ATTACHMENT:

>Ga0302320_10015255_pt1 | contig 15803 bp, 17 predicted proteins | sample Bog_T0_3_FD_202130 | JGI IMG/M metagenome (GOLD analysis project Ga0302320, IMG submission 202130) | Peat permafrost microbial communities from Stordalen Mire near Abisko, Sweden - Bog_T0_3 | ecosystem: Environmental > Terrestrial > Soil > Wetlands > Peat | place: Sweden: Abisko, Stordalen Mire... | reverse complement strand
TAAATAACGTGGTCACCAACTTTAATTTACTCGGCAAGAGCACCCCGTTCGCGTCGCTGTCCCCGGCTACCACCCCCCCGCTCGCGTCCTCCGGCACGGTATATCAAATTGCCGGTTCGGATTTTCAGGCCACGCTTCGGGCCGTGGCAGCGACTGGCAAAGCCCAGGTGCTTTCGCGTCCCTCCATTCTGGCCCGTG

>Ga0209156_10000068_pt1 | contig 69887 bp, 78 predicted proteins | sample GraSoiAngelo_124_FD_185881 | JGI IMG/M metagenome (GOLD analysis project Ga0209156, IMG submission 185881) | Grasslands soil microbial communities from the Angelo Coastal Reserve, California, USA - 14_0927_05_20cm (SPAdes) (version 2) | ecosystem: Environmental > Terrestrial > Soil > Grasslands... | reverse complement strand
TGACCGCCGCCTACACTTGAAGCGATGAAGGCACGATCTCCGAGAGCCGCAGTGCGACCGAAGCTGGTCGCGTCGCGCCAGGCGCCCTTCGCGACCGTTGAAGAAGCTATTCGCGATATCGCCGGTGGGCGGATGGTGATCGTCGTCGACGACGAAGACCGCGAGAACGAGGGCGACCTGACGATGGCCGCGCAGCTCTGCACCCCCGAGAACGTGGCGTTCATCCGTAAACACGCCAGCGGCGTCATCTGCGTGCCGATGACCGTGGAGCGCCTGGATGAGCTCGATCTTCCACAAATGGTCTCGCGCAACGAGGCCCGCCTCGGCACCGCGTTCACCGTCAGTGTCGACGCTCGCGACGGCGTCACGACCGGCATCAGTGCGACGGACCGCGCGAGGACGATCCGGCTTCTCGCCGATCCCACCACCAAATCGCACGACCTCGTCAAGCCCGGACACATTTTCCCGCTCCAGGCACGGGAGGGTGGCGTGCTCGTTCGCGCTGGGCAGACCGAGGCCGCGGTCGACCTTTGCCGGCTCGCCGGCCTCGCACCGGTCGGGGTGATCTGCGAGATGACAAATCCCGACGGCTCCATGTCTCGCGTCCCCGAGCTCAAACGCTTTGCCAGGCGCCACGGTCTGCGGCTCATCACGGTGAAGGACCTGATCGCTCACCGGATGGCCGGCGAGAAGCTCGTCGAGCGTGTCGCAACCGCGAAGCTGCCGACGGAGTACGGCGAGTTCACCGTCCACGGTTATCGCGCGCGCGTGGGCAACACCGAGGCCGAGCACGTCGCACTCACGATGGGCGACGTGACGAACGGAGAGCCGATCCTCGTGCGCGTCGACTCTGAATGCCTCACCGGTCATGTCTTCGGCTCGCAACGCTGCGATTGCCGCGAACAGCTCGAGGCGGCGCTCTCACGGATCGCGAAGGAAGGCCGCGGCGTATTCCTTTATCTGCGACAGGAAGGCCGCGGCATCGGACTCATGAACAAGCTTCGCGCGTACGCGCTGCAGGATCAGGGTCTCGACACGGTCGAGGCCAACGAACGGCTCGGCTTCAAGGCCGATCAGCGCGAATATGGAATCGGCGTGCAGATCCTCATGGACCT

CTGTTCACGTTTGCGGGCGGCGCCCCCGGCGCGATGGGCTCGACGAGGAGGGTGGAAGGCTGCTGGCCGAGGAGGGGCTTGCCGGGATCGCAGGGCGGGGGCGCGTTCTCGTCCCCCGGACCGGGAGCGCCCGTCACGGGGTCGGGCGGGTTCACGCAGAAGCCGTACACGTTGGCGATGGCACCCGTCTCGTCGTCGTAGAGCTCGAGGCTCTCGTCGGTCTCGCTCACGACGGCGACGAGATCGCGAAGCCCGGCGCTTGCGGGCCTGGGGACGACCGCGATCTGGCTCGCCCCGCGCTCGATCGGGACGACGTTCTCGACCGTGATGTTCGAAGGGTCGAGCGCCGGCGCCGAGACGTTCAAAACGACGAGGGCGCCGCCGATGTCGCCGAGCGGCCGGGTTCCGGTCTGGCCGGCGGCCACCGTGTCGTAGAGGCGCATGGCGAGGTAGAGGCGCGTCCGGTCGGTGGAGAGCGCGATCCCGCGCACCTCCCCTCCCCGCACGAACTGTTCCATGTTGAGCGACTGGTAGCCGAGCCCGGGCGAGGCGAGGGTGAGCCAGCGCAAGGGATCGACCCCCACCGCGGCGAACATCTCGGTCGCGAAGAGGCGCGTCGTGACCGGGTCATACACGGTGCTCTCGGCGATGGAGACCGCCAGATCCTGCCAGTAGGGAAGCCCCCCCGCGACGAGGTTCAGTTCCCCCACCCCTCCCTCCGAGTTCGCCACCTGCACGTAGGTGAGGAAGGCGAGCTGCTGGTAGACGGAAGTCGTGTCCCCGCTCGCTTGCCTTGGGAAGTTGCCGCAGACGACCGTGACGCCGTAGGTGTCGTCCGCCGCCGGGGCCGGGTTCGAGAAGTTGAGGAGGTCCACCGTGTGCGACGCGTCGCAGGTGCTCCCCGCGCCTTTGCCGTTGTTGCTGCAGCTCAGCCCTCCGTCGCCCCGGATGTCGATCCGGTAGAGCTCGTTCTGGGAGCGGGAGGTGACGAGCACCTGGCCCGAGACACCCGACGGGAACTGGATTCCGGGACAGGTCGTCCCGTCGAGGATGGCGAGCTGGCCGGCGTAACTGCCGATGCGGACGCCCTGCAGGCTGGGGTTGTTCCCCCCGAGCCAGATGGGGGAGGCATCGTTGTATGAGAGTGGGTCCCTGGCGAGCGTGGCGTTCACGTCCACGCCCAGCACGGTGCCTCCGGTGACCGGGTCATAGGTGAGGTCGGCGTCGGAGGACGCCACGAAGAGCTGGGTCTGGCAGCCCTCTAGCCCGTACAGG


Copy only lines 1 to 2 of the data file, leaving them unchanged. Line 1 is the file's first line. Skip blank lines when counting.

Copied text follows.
>Ga0302320_10015255_pt1 | contig 15803 bp, 17 predicted proteins | sample Bog_T0_3_FD_202130 | JGI IMG/M metagenome (GOLD analysis project Ga0302320, IMG submission 202130) | Peat permafrost microbial communities from Stordalen Mire near Abisko, Sweden - Bog_T0_3 | ecosystem: Environmental > Terrestrial > Soil > Wetlands > Peat | place: Sweden: Abisko, Stordalen Mire... | reverse complement strand
TAAATAACGTGGTCACCAACTTTAATTTACTCGGCAAGAGCACCCCGTTCGCGTCGCTGTCCCCGGCTACCACCCCCCCGCTCGCGTCCTCCGGCACGGTATATCAAATTGCCGGTTCGGATTTTCAGGCCACGCTTCGGGCCGTGGCAGCGACTGGCAAAGCCCAGGTGCTTTCGCGTCCCTCCATTCTGGCCCGTG